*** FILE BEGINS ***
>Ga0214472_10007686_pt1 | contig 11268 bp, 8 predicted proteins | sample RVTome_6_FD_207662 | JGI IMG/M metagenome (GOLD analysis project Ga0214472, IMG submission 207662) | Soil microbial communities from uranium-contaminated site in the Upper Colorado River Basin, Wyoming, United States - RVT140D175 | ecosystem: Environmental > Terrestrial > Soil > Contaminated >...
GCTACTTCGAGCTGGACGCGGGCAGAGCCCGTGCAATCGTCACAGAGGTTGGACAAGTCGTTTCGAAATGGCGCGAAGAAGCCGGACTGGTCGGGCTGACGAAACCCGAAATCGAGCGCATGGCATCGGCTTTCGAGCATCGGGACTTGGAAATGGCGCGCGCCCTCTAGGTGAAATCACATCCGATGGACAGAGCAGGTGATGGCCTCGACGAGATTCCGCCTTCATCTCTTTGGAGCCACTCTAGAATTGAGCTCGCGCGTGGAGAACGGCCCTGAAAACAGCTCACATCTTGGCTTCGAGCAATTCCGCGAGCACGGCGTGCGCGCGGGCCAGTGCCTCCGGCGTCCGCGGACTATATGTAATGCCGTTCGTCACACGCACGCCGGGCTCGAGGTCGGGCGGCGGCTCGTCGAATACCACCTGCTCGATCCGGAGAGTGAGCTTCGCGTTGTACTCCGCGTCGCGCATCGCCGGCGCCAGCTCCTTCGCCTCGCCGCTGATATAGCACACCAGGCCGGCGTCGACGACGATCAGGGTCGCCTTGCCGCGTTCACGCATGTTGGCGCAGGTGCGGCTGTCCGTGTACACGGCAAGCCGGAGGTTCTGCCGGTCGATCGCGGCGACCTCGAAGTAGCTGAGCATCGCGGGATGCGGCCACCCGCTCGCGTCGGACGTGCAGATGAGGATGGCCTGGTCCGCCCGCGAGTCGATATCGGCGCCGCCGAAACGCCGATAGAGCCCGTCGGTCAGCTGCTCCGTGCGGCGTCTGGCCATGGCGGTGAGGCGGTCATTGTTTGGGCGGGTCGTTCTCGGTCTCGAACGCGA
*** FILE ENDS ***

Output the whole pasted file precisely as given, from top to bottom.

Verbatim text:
>Ga0214472_10007686_pt1 | contig 11268 bp, 8 predicted proteins | sample RVTome_6_FD_207662 | JGI IMG/M metagenome (GOLD analysis project Ga0214472, IMG submission 207662) | Soil microbial communities from uranium-contaminated site in the Upper Colorado River Basin, Wyoming, United States - RVT140D175 | ecosystem: Environmental > Terrestrial > Soil > Contaminated >...
GCTACTTCGAGCTGGACGCGGGCAGAGCCCGTGCAATCGTCACAGAGGTTGGACAAGTCGTTTCGAAATGGCGCGAAGAAGCCGGACTGGTCGGGCTGACGAAACCCGAAATCGAGCGCATGGCATCGGCTTTCGAGCATCGGGACTTGGAAATGGCGCGCGCCCTCTAGGTGAAATCACATCCGATGGACAGAGCAGGTGATGGCCTCGACGAGATTCCGCCTTCATCTCTTTGGAGCCACTCTAGAATTGAGCTCGCGCGTGGAGAACGGCCCTGAAAACAGCTCACATCTTGGCTTCGAGCAATTCCGCGAGCACGGCGTGCGCGCGGGCCAGTGCCTCCGGCGTCCGCGGACTATATGTAATGCCGTTCGTCACACGCACGCCGGGCTCGAGGTCGGGCGGCGGCTCGTCGAATACCACCTGCTCGATCCGGAGAGTGAGCTTCGCGTTGTACTCCGCGTCGCGCATCGCCGGCGCCAGCTCCTTCGCCTCGCCGCTGATATAGCACACCAGGCCGGCGTCGACGACGATCAGGGTCGCCTTGCCGCGTTCACGCATGTTGGCGCAGGTGCGGCTGTCCGTGTACACGGCAAGCCGGAGGTTCTGCCGGTCGATCGCGGCGACCTCGAAGTAGCTGAGCATCGCGGGATGCGGCCACCCGCTCGCGTCGGACGTGCAGATGAGGATGGCCTGGTCCGCCCGCGAGTCGATATCGGCGCCGCCGAAACGCCGATAGAGCCCGTCGGTCAGCTGCTCCGTGCGGCGTCTGGCCATGGCGGTGAGGCGGTCATTGTTTGGGCGGGTCGTTCTCGGTCTCGAACGCGA